Bob Hohler, Boston Globe- “‘I’m better than I was tonight,‘ Garnett said afterward in the glum visitors locker room.’I played like horse[expletive].’’ The game was lost largely in the paint, where the Celtics’ big men, primarily Garnett and Kendrick Perkins, were generally manhandled by Gasol and Co. The Lakers outscored Boston, 48-30, in the paint and outrebounded the Celtics, 42-31. Perkins, who finished with only 8 points and three rebounds, joined Garnett in accepting much of the blame for the loss. Perkins failed to block a shot and was outplayed from the start by Lakers center Andrew Bynum. ‘I didn’t have any impact on the defensive end at all, and it all starts with me,’Perkins said. ‘I’ve got to do better.’”
Kobe Bryant scored 30 points and Los Angeles won Game 1, 102-89, Thursday night at the Staples Center behind great defense and rebounding.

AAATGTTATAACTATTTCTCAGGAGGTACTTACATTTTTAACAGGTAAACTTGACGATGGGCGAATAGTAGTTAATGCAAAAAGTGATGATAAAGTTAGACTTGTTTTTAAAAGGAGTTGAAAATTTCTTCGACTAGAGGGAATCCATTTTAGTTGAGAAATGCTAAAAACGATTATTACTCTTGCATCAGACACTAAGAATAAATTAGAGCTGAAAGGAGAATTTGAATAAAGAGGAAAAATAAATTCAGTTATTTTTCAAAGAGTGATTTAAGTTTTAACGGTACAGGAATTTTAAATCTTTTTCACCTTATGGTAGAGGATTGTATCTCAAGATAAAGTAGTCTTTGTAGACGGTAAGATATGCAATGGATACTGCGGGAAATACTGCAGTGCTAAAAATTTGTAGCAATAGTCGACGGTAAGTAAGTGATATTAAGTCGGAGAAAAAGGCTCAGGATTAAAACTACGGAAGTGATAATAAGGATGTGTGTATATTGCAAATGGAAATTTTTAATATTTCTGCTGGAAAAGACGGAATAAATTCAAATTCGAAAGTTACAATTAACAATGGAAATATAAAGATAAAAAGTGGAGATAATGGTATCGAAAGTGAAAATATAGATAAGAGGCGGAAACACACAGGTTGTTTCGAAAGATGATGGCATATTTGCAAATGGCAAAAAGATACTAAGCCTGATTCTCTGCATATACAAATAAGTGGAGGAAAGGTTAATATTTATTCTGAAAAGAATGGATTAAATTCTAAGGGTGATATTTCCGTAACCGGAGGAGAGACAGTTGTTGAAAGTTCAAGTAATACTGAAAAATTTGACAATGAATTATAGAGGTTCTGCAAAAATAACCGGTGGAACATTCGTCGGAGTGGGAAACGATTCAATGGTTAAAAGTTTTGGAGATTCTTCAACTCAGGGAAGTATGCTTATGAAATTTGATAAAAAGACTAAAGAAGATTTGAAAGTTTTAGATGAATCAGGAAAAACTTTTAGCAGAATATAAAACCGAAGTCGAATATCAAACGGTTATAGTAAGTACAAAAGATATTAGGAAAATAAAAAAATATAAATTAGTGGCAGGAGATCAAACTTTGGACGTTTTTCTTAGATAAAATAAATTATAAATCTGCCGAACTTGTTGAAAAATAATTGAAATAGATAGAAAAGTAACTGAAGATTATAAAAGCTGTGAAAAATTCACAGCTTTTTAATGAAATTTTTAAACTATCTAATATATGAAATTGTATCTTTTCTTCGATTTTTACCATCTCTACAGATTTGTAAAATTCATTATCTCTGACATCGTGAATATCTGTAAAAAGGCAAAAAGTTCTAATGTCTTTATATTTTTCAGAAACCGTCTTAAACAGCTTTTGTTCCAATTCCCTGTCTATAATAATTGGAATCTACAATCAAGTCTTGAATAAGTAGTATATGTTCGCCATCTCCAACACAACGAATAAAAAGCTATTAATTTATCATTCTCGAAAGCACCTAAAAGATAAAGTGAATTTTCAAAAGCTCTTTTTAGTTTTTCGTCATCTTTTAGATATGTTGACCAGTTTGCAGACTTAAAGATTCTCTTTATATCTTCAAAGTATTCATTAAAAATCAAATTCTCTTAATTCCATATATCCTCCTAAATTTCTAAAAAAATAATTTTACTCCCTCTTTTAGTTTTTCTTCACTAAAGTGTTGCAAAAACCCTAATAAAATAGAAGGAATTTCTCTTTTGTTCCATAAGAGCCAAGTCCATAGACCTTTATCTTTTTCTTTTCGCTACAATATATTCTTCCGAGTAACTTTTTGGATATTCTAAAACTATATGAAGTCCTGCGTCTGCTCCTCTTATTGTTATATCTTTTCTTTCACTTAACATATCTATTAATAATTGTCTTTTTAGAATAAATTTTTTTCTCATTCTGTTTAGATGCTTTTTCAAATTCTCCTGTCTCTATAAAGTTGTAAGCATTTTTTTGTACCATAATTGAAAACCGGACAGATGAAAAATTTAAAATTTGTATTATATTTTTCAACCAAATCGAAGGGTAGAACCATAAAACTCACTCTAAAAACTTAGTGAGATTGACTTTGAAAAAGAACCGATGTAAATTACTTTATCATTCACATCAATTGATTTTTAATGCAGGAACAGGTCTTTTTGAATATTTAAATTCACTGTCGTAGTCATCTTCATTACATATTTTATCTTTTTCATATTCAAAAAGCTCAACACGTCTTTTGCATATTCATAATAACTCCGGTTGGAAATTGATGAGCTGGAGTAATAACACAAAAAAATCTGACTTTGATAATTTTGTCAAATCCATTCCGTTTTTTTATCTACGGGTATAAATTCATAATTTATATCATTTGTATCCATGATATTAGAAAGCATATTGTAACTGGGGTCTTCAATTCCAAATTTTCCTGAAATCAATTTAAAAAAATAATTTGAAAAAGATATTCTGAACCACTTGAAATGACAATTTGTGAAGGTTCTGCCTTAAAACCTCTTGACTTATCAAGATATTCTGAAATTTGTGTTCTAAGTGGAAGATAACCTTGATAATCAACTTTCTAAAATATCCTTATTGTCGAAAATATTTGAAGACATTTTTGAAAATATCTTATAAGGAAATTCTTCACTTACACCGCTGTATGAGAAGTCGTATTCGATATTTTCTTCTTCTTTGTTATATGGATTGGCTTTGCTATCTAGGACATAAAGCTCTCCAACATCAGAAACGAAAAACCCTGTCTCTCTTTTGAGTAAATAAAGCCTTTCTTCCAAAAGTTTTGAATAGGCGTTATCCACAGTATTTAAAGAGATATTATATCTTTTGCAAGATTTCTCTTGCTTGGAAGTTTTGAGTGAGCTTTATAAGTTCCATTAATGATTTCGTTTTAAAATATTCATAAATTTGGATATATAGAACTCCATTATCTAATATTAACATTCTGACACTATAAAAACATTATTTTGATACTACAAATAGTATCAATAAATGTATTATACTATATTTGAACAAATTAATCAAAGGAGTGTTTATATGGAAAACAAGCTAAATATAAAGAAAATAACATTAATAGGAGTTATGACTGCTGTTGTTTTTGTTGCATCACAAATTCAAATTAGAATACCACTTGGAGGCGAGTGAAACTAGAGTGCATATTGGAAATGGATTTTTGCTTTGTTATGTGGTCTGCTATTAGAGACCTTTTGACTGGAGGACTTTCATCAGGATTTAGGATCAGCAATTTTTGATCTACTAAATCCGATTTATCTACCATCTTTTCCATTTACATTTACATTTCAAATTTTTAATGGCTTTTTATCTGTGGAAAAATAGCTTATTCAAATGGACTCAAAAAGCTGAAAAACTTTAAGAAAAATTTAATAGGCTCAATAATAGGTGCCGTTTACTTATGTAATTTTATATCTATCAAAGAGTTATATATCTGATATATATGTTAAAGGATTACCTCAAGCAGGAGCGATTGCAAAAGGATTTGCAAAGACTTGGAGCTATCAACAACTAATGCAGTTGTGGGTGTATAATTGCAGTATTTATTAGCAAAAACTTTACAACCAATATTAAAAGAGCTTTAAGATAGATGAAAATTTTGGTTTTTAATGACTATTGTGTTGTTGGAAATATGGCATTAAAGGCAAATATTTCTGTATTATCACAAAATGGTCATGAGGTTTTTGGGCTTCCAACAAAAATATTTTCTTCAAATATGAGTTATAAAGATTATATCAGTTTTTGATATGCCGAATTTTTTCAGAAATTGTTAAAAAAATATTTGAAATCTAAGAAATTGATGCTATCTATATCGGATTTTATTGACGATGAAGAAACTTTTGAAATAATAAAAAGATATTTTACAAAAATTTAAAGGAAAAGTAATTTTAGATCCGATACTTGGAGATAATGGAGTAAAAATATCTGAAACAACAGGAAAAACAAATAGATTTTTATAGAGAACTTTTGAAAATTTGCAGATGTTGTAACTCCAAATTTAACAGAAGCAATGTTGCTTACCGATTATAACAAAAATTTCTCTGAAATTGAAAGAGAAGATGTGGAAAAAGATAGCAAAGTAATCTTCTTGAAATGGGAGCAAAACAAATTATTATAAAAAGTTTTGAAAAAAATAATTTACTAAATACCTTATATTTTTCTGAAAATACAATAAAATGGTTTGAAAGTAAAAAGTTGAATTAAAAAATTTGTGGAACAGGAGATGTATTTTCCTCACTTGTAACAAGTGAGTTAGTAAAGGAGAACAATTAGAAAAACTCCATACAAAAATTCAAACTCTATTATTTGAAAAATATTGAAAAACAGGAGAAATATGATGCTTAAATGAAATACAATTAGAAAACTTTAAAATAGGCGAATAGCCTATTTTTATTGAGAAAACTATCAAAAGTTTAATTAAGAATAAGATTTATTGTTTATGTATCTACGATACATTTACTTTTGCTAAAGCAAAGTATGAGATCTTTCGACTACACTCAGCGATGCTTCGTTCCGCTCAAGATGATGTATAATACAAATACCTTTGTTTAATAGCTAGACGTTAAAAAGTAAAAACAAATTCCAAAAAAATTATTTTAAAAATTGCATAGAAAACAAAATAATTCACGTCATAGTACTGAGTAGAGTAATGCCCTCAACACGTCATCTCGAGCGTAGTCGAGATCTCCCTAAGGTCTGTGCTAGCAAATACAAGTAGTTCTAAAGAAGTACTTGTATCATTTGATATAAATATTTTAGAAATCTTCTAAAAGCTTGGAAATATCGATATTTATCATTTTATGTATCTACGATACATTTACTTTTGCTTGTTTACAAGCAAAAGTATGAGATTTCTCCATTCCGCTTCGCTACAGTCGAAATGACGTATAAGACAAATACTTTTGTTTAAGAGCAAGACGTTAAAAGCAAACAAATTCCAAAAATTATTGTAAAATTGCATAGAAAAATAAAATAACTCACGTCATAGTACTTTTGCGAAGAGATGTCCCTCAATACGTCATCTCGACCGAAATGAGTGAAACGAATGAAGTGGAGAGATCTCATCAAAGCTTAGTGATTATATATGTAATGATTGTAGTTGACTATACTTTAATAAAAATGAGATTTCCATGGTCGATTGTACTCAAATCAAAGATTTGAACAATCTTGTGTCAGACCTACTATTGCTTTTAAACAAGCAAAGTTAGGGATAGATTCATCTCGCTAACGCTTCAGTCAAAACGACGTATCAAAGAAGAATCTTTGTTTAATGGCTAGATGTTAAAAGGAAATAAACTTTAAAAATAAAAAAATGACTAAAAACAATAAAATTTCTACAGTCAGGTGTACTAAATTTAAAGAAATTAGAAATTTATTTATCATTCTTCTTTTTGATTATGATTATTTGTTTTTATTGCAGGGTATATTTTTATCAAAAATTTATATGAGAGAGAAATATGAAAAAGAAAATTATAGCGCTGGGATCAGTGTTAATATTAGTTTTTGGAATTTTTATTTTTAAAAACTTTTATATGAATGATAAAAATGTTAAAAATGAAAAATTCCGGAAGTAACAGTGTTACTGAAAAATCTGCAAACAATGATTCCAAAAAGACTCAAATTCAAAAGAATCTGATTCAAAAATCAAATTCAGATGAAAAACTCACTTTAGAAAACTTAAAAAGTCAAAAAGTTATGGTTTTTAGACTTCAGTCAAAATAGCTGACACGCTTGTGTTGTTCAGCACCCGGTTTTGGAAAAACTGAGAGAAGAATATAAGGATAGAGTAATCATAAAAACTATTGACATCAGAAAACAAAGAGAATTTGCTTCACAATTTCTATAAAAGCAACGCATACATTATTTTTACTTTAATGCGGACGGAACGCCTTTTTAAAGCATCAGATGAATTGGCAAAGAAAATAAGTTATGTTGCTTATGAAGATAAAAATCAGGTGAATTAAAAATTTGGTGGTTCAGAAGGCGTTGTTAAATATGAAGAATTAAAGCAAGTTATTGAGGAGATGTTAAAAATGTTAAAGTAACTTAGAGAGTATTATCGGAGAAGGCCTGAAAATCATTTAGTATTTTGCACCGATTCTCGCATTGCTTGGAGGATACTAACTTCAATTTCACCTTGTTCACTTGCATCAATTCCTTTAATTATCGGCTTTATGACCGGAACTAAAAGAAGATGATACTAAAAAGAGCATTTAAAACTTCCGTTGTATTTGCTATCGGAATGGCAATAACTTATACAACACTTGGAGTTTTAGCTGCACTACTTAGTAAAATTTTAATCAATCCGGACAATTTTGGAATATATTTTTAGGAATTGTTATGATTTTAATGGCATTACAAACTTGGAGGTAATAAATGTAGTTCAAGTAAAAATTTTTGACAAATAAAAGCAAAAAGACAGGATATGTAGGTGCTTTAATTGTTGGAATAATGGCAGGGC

The Los Angeles Lakers held Boston to just 43% from the floor and the Celtics only one made three-pointer. Los Angeles also out-rebounded Boston 42-31, outscoring the Celtics 10-0 on second chance points in the first half.
Both Bryant and Pao Gasol (23 points, 14 rebounds) were fantastic offensively for the Los Angeles Lakers. Because the Lakers shot so well–49% from the field– Boston had trouble igniting the fast break, scoring just 5 fast break points for the game.
Celtics point guard Rajon Rondo had 13 points and 8 assists, but he took 14 shots and was unable to set the pace for a suddenly dysfunctional Celtics offense. The Big Three shot a combined 16-37 from the floor and the lone bright spot for the Celtics was the 13 free throws Paul Pierce was able to generate while Ron Artest guarded him.